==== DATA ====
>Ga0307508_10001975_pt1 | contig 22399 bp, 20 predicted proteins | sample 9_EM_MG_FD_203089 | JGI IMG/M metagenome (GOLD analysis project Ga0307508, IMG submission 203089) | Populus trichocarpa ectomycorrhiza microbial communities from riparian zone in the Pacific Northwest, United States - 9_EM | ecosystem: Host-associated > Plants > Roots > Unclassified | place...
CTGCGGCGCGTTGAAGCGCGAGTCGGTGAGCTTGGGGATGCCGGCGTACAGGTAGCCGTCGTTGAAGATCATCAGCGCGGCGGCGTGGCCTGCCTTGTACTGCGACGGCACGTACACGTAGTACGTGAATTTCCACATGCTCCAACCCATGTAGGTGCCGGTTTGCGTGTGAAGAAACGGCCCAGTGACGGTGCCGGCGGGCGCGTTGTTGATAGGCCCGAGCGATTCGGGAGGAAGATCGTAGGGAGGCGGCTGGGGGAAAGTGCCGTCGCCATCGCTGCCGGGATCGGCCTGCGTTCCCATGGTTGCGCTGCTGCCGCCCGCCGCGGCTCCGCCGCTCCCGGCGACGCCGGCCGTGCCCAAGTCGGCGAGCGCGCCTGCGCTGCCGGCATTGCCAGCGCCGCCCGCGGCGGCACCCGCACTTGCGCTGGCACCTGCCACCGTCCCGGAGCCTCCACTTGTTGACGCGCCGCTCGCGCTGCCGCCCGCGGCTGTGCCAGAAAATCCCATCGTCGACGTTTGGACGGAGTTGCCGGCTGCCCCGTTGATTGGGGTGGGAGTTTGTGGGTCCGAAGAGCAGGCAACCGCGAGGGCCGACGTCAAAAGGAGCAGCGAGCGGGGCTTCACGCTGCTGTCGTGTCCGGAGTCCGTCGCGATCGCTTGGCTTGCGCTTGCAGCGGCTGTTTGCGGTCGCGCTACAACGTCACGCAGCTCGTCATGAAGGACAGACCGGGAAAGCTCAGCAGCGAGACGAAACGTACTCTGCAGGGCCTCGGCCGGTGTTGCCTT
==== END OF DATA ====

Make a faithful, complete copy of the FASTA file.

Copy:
>Ga0307508_10001975_pt1 | contig 22399 bp, 20 predicted proteins | sample 9_EM_MG_FD_203089 | JGI IMG/M metagenome (GOLD analysis project Ga0307508, IMG submission 203089) | Populus trichocarpa ectomycorrhiza microbial communities from riparian zone in the Pacific Northwest, United States - 9_EM | ecosystem: Host-associated > Plants > Roots > Unclassified | place...
CTGCGGCGCGTTGAAGCGCGAGTCGGTGAGCTTGGGGATGCCGGCGTACAGGTAGCCGTCGTTGAAGATCATCAGCGCGGCGGCGTGGCCTGCCTTGTACTGCGACGGCACGTACACGTAGTACGTGAATTTCCACATGCTCCAACCCATGTAGGTGCCGGTTTGCGTGTGAAGAAACGGCCCAGTGACGGTGCCGGCGGGCGCGTTGTTGATAGGCCCGAGCGATTCGGGAGGAAGATCGTAGGGAGGCGGCTGGGGGAAAGTGCCGTCGCCATCGCTGCCGGGATCGGCCTGCGTTCCCATGGTTGCGCTGCTGCCGCCCGCCGCGGCTCCGCCGCTCCCGGCGACGCCGGCCGTGCCCAAGTCGGCGAGCGCGCCTGCGCTGCCGGCATTGCCAGCGCCGCCCGCGGCGGCACCCGCACTTGCGCTGGCACCTGCCACCGTCCCGGAGCCTCCACTTGTTGACGCGCCGCTCGCGCTGCCGCCCGCGGCTGTGCCAGAAAATCCCATCGTCGACGTTTGGACGGAGTTGCCGGCTGCCCCGTTGATTGGGGTGGGAGTTTGTGGGTCCGAAGAGCAGGCAACCGCGAGGGCCGACGTCAAAAGGAGCAGCGAGCGGGGCTTCACGCTGCTGTCGTGTCCGGAGTCCGTCGCGATCGCTTGGCTTGCGCTTGCAGCGGCTGTTTGCGGTCGCGCTACAACGTCACGCAGCTCGTCATGAAGGACAGACCGGGAAAGCTCAGCAGCGAGACGAAACGTACTCTGCAGGGCCTCGGCCGGTGTTGCCTT